- 22% of young people under 16 in the UK (2.6 million) live with a hazardous drinker.
- In the UK, 335,000 children live with a drug dependent parent.
How does parental substance or alcohol misuse affect young carers?
Not all young people who live in families where there is drug or alcohol misuse have a caring role or experience difficulties at home. Those who do may undertake physical tasks, such as domestic chores, dealing with bills, or nursing a parent suffering from drug or alcohol withdrawal, but it is often emotional support that is most prevalent in their caring role.
Children of parents who are addicted to drugs or alcohol may also experience very chaotic lives which lack routine and may often worry about the safety of their parent and fear what, or who they will find on returning home from school or college. Young carers from these families may have had to deal with the aftermath of alcohol and substance misuse in their home.
Parents affected by substance misuse may experience impaired patterns of parental care. This in turn may lead to a higher risk of physical neglect or abuse, poor or limited diet, and missed health appointments, such as the dentist or vaccinations.
Research in 2004 found that where children are caring for a relative with drug or alcohol problems, the incidence of missed school and educational difficulties were considerably higher than for other young carers. 34% were missing school (compared to 27% of young carers) and 40% in total were missing school or had other indicators of educational difficulties (source: Dearden C. & Becker S. (2004) - Young Carers in the UK: the 2004 report - Carers UK and The Children’s Society).
Emotions and thoughts
Young carers who care for a parent affected by substance or alcohol misuse may experience a whole range of differing emotions and thoughts: They may become angry, confused and ashamed or even feel guilty. They may feel like their parent loves drugs and/or drink more than them and they may get teased or bullied because of a family member’s addiction. They may feel very isolated and feel unable to invite friends home.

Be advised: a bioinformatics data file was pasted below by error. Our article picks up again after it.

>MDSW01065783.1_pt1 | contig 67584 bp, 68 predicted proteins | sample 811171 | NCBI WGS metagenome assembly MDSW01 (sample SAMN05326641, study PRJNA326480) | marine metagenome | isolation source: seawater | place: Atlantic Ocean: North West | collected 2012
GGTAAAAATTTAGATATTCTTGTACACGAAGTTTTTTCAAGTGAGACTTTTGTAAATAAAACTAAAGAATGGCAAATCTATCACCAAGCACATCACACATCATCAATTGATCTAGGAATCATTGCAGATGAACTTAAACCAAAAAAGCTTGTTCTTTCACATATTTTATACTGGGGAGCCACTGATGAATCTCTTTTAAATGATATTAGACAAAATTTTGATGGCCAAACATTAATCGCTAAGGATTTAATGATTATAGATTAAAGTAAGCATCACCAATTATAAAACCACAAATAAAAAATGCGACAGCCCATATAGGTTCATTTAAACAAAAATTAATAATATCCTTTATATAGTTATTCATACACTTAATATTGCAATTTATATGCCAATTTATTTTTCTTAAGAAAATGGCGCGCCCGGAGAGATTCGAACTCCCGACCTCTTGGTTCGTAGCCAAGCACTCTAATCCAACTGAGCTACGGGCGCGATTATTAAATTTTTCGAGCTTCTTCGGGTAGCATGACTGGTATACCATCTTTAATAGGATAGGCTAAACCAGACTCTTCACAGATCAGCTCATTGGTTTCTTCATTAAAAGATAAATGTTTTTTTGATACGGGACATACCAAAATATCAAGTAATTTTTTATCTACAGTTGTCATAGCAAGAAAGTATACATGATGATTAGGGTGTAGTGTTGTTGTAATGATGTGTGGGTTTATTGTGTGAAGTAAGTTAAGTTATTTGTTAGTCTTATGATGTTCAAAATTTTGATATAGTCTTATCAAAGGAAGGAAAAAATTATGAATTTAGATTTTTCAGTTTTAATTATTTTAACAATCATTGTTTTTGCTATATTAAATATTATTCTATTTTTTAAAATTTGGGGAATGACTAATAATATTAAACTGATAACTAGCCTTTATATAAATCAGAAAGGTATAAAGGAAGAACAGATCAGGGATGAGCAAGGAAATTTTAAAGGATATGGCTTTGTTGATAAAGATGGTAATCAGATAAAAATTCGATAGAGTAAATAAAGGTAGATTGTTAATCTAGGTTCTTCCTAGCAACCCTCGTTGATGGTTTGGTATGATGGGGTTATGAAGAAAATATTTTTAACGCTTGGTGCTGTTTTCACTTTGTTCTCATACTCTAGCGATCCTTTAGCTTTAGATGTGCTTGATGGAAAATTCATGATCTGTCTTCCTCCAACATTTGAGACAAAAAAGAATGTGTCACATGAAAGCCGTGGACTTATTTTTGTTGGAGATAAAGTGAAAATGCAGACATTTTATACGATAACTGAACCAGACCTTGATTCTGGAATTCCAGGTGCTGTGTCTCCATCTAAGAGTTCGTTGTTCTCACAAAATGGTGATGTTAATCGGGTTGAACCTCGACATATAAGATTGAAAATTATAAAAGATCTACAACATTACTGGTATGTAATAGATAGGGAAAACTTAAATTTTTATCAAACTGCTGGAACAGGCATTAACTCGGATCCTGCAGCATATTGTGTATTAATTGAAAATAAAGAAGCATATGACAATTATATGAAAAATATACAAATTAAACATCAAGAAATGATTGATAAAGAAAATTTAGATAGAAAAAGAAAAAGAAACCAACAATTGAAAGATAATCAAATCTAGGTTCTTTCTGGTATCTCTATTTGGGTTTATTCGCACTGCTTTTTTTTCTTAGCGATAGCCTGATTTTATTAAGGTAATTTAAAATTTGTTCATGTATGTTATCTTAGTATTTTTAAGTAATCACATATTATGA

Fear of stigmatisation and fear of intervention by services can act as barriers to identification and young carers receiving support. Services and support must recognise these particular issues faced by these young people and gain the trust of families and young people in order to encourage openness and engagement.
Like many young carers, this group of young carers need someone to talk to and for their needs to be understood. It helps when they realise that there are other young people in similar circumstances. They also need to understand that they are not responsible for their parents’ choices and that it is not their fault. Early intervention is key.
Some parents may be affected by both substance or alcohol misuse and have a mental health condition. It is, therefore, important to maintain effective links between all agencies involved to provide extra support should they need it.